I think we have all run into this situation: we go into class not exactly feeling our best- say from a stomach ache, we’re starting to feel run down because we’re starting to get a cold but we haven’t presented all of the symptoms just yet, we have a muscle that’s tweaked, something going on in our work or personal lives that leaves us preoccupied. We drill, we train, and then sometimes we become frustrated when we don’t do as well as we think we should- reality is not meeting our expectations, and so we become frustrated with our performance. In fact we’re probably already irritated that we (probably) had to take some time off, so now we’re in an even worse mood and we stomp out of the academy that night, irritated with everyone and everything. I could say that this has never happened to me…. but, that would be lying.

We occasionally forget that we are human, in a way- we forget that we are more than just a machine that will quickly and efficiently perform the same task with the same amount of proficiency every single time. We progress and excel in learning and performing techniques some days. We understand there are hills and valleys to progress, but at the moment we either are on (or think we are on) an upward swing and we try to milk it for all its worth.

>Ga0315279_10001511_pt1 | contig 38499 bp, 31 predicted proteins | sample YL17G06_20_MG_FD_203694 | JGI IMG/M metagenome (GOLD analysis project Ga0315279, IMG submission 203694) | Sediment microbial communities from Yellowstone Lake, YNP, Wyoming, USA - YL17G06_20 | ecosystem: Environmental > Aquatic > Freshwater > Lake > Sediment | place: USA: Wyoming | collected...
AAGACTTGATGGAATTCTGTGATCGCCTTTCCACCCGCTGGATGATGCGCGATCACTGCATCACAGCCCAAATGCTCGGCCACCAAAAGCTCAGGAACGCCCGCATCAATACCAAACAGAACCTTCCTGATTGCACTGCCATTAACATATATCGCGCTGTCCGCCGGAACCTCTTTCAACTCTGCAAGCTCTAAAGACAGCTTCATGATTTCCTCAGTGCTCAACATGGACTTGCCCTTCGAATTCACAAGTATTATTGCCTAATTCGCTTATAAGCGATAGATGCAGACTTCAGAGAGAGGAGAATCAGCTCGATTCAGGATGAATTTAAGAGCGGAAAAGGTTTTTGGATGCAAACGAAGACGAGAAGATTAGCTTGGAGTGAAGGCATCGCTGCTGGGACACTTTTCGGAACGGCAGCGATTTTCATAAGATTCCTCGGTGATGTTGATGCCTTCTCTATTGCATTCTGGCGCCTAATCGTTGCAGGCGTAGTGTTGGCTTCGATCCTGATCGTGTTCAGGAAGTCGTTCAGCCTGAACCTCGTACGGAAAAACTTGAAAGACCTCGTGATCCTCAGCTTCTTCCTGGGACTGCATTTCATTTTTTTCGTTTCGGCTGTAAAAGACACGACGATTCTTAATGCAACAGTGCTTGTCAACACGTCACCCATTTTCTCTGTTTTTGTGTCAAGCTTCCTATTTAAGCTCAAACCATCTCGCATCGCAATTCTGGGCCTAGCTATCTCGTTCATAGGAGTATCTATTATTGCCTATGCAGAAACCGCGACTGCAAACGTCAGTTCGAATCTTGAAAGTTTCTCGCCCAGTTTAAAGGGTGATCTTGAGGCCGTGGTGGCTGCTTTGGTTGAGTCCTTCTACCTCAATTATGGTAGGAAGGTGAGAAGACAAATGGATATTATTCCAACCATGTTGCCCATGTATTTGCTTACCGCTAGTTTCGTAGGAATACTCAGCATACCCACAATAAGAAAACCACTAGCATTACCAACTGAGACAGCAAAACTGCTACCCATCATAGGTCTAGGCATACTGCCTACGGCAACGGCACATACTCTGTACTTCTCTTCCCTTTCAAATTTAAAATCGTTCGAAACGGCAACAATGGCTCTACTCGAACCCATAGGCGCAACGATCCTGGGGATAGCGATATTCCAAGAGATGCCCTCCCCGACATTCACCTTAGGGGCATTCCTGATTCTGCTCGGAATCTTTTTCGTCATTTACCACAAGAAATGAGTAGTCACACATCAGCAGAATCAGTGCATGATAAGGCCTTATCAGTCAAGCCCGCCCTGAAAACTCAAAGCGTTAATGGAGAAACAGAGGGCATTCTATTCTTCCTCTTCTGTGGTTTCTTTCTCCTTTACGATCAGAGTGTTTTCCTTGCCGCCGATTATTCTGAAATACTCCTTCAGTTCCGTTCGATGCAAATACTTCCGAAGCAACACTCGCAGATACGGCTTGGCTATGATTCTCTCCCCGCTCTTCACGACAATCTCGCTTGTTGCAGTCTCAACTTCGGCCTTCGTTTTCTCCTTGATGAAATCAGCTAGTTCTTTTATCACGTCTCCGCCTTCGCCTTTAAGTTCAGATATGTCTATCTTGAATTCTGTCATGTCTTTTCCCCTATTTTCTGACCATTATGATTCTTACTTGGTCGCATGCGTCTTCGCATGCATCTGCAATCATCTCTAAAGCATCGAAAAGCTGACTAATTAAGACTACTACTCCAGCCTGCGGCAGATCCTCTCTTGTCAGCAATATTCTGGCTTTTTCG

And then a downward swing hits us. And we’re pissed. Sometimes its due to some external factor like previously mentioned, and then just sometimes we’re just having an off day. I want to remind everyone that it’s ok to be human: it’s ok to have off days, to not be 100% on point every single time- you still need to strive to do your best, but sometimes just “meh” is really all you can eke out, and that’s fine.

Remember, jiu jitsu is definitely more of a marathon than a sprint, and during this whole adventure you will make some headway, but there will be times where you are sort of stuck and you need to slog through the mud. I just ask that you remember that this too shall pass, and that you shouldn’t let these less than stellar moments get you down too much.